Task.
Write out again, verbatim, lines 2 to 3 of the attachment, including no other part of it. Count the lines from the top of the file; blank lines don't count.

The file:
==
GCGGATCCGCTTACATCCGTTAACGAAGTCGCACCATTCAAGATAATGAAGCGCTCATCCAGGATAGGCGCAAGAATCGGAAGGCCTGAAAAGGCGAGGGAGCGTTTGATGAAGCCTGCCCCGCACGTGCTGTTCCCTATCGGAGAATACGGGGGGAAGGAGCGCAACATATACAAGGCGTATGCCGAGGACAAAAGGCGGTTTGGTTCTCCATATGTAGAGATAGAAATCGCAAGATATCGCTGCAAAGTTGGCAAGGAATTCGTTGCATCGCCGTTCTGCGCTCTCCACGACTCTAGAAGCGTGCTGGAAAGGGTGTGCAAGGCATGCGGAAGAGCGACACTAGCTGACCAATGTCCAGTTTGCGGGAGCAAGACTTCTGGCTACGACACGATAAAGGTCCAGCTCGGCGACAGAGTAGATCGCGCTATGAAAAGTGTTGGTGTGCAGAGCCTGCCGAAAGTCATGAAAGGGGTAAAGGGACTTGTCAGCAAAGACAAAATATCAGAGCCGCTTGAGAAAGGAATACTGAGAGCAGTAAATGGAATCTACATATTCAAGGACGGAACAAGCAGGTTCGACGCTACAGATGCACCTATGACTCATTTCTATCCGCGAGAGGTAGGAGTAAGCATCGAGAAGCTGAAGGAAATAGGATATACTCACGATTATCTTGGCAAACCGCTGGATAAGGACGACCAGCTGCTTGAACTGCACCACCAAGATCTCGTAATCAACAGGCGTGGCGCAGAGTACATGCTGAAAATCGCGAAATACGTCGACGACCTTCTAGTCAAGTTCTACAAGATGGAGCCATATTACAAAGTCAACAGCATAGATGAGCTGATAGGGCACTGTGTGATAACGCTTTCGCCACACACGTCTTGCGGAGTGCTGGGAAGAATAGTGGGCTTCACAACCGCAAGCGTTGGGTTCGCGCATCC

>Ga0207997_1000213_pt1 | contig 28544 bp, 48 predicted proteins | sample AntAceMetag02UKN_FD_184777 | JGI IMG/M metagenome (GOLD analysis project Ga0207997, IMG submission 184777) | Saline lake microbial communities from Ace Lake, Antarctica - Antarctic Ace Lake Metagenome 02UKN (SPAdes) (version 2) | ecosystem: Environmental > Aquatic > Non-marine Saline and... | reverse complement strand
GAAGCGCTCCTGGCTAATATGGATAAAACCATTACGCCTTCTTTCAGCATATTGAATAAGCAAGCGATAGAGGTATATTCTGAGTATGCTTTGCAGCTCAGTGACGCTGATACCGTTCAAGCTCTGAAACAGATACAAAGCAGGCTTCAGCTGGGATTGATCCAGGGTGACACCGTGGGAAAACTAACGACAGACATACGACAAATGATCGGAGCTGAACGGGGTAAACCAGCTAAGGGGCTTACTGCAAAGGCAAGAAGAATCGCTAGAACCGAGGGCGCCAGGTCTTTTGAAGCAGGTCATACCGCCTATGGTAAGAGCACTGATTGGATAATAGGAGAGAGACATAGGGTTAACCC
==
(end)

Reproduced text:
>Ga0207997_1000213_pt1 | contig 28544 bp, 48 predicted proteins | sample AntAceMetag02UKN_FD_184777 | JGI IMG/M metagenome (GOLD analysis project Ga0207997, IMG submission 184777) | Saline lake microbial communities from Ace Lake, Antarctica - Antarctic Ace Lake Metagenome 02UKN (SPAdes) (version 2) | ecosystem: Environmental > Aquatic > Non-marine Saline and... | reverse complement strand
GAAGCGCTCCTGGCTAATATGGATAAAACCATTACGCCTTCTTTCAGCATATTGAATAAGCAAGCGATAGAGGTATATTCTGAGTATGCTTTGCAGCTCAGTGACGCTGATACCGTTCAAGCTCTGAAACAGATACAAAGCAGGCTTCAGCTGGGATTGATCCAGGGTGACACCGTGGGAAAACTAACGACAGACATACGACAAATGATCGGAGCTGAACGGGGTAAACCAGCTAAGGGGCTTACTGCAAAGGCAAGAAGAATCGCTAGAACCGAGGGCGCCAGGTCTTTTGAAGCAGGTCATACCGCCTATGGTAAGAGCACTGATTGGATAATAGGAGAGAGACATAGGGTTAACCC